Short-term air pollution levels and sickle cell disease hospital encounters in South Carolina: A case-crossover analysis

Tong Wen, Robin C. Puett, Duanping Liao, Julie Kanter, Murray A. Mittleman, Sophie M. Lanzkron, Jeff D. Yanosky

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Background: Sickle cell disease (SCD) is a genetic disorder and symptoms may be sensitive to environmental stressors. Although it has been hypothesized that exposure to outdoor air pollution could trigger acute SCD events, evidence is limited. Methods: We obtained SCD administrative data on hospital encounters in South Carolina from 2002 to 2019. We estimated outdoor air pollutant (particulate matter<2.5 μm (PM2.5), ozone (O3), and PM2.5 elemental carbon (EC) concentrations at residential zip codes using spatio-temporal models. Using a random bi-directional, fixed-interval case-crossover study design, we investigated the relationship between air pollution exposure over 1-, 3-, 5-, 9-, and14-day periods with SCD hospital encounters. Results: We studied 8410 patients with 144,129 hospital encounters. We did not observe associations among all patients with SCD and adults for PM2.5, O3, and EC. We observed positive associations among children for 9- and 14-day EC (OR: 1.05 (95% confidence interval (CI): 1.02, 1.08) and OR: 1.05 (95% CI: 1.02, 1.09), respectively) and 9- and 14-day O3 (OR: 1.04 (95%CI: 1.00, 1.08)) for both. Conclusions: Our findings suggest that short-term (within two-weeks) levels of EC and O3 and may be associated with SCD hospital encounters among children. Two-pollutant model results suggest that EC is more likely responsible for effects on SCD than O3. More research is needed to confirm our findings.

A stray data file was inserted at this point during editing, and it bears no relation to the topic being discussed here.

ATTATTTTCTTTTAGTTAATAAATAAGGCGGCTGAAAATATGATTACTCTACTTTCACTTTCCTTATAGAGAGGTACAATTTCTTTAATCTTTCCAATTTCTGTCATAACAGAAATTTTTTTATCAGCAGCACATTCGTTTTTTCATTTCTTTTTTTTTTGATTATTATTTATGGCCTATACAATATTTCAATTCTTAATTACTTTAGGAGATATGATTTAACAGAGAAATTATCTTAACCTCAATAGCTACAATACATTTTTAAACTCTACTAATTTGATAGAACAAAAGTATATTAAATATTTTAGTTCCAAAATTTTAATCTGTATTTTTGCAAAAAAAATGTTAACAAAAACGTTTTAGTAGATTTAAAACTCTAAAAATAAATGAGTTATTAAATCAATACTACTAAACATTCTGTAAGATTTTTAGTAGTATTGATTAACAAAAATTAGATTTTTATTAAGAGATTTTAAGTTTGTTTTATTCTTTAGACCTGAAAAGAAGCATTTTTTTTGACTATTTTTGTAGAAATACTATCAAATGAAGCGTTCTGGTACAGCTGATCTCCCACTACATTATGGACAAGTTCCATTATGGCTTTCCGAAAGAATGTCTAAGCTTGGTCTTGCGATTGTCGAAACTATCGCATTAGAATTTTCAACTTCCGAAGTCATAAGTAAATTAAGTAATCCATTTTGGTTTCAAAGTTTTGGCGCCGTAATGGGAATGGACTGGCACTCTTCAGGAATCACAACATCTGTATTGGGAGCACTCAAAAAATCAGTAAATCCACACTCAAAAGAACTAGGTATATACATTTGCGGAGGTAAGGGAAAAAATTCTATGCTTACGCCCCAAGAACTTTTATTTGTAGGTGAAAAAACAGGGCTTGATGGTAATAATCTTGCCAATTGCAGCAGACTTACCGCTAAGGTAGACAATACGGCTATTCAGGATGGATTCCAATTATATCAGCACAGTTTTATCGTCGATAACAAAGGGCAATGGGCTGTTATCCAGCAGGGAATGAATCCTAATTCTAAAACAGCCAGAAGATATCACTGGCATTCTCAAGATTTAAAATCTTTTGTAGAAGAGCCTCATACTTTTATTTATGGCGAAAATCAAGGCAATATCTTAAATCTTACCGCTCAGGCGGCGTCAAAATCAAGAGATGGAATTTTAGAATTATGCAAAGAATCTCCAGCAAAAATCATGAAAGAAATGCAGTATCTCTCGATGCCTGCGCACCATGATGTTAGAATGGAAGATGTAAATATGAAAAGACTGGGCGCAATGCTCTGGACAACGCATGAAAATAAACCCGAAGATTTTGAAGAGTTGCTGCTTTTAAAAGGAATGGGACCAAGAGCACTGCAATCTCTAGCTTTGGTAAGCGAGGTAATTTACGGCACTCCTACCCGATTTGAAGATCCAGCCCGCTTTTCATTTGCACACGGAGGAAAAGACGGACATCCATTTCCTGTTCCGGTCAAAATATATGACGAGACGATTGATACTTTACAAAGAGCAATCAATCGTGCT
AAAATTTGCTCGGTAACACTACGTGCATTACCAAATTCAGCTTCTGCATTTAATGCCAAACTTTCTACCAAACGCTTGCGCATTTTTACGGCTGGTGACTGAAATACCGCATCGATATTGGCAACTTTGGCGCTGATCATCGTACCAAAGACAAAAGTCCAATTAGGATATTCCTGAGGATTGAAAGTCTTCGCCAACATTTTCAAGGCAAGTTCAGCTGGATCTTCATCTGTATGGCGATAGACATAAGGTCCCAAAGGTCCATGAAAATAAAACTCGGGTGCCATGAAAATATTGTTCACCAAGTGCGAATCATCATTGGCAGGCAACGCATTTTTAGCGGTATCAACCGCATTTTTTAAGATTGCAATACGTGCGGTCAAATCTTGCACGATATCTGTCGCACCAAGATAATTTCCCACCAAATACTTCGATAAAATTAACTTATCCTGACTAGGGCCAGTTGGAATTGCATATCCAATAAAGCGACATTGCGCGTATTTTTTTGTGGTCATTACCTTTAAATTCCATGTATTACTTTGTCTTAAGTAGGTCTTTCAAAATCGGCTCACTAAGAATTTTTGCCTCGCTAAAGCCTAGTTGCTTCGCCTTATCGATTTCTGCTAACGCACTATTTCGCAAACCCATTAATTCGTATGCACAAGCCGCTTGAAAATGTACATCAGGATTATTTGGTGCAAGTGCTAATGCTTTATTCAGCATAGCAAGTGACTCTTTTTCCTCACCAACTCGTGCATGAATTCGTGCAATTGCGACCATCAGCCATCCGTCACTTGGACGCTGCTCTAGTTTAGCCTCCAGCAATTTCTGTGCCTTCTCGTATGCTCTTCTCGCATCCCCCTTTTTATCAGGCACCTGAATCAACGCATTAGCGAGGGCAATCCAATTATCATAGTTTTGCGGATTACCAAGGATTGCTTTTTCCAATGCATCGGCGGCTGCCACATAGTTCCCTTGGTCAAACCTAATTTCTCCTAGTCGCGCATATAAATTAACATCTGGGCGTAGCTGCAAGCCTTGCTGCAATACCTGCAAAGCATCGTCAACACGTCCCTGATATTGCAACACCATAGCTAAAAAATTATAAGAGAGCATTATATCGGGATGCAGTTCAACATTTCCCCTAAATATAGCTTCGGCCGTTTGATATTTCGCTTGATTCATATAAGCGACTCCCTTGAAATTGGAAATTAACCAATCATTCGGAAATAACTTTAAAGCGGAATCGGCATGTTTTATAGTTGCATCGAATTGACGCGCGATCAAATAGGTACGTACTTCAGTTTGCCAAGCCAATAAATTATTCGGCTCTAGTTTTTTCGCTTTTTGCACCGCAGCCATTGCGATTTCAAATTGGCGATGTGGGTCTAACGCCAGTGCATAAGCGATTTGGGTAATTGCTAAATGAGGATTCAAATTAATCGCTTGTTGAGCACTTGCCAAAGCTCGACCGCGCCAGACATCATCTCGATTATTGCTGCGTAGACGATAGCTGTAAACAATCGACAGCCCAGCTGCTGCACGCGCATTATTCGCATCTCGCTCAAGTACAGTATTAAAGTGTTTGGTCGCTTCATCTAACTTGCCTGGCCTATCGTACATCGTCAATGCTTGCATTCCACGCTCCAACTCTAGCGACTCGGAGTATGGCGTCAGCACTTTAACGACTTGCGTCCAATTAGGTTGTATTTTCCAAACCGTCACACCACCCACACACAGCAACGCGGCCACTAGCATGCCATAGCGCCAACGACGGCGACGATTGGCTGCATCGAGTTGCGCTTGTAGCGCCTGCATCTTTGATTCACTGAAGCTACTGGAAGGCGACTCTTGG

Original languageEnglish (US)
Article number118766
JournalEnvironmental Research
StatePublished - Jul 1 2024

All Science Journal Classification (ASJC) codes

  • Biochemistry
  • General Environmental Science

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